More and more smartphone manufacturers have been moving towards on-screen buttons, with Google really pushing for it over the physical button alternative. However, there are still a few OEMs (we're looking at you, Samsung) that have preferred to keep things a bit more traditional. Tell us which way you prefer and why.
Jelly Bean Leaked for the International Galaxy S III
Just yesterday we posted about Android 4.1 Jelly Bean potentially making its way to the Samsung Galaxy S III by the 29th of this month and how it was strange that no test builds have yet leaked. As luck would have it, a leaked build of Jelly Bean for the device has now appeared for the device, which is great news for anyone looking forward to Google’s latest tasty treat.
Brought to us by SamMobile (the same guys who predicted the 29th as the OTA release date) and posted to XDA by Recognized Developer Faryaab, this is test build XXDLG4 targeted at the international version of the device. While it may not be a final build, it brings the I9300 all the latest Jelly Bean features including the revamped notification bar and Google Now.
You can download and flash the build by following the instructions in the original thread. However, as mentioned in the thread, be sure to verify that you are on a stock Samsung ROM before flashing it. Otherwise, you risk bricking your device.[Thanks to XDA Recognized Developer Faryaab for the tip]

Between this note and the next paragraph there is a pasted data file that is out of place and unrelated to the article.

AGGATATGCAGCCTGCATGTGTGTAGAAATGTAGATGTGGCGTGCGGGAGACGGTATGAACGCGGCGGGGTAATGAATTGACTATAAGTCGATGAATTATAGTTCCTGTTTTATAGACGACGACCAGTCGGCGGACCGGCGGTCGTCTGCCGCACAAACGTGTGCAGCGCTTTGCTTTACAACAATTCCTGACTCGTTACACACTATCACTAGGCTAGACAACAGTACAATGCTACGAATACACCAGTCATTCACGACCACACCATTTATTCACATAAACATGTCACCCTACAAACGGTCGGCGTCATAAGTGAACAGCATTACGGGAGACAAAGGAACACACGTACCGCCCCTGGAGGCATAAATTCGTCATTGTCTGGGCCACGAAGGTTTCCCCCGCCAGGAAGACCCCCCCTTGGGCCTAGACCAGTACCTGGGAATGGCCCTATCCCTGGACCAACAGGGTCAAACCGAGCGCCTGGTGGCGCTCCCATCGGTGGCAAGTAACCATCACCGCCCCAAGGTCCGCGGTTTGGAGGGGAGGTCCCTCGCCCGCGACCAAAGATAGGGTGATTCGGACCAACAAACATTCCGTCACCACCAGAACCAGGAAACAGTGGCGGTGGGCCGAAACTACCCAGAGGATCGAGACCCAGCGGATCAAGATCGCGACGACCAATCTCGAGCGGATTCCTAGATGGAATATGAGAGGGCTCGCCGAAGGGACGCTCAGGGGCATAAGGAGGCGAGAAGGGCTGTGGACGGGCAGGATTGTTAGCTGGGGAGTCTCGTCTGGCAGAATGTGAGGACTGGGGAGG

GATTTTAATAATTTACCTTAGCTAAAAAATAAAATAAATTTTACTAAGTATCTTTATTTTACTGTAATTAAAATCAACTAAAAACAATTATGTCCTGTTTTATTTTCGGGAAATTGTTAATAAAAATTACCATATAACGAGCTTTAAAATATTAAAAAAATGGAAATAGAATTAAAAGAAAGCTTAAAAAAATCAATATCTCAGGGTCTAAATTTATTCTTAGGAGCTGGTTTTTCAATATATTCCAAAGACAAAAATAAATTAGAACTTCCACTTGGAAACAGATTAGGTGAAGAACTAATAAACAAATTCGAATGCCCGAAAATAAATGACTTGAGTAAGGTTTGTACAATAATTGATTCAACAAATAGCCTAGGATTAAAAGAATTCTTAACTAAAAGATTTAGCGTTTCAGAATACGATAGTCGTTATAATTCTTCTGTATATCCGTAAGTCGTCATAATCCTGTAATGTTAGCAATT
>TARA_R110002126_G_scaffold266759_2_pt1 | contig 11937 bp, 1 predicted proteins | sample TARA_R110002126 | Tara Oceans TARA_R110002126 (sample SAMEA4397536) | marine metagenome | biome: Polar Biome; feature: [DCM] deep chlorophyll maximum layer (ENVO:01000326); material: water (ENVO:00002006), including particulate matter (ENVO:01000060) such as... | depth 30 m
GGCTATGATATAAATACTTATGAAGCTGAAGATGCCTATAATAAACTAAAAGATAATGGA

Want something on the XDA Portal? Send us a tip!
While there are frequent unexplained changes and pushes to Google's AOSP repositories, an interesting-looking new branch has been pushed out recently, called "master-soong". Taking a look at the changes made to the manifest repository (which is used to specify the repositories to be downloaded when building Android), it appears there are some new repositories making an appearance. Of note here are new prebuilt repositories for Go, and Ninja. Go is a programming language, created by Google, which compiles to produce...
There already are many solutions on the Google Play store if you want to send a link to one of your devices -- but what if you wanted to do it quickly without having to install any software or logging in to a website on the recipient end? Most apps require you to do either or both, which can be a hassle (or even a security risk) in some cases. Luckily, XDA Forum Member wyemun has developed CaastMe. Inspired by...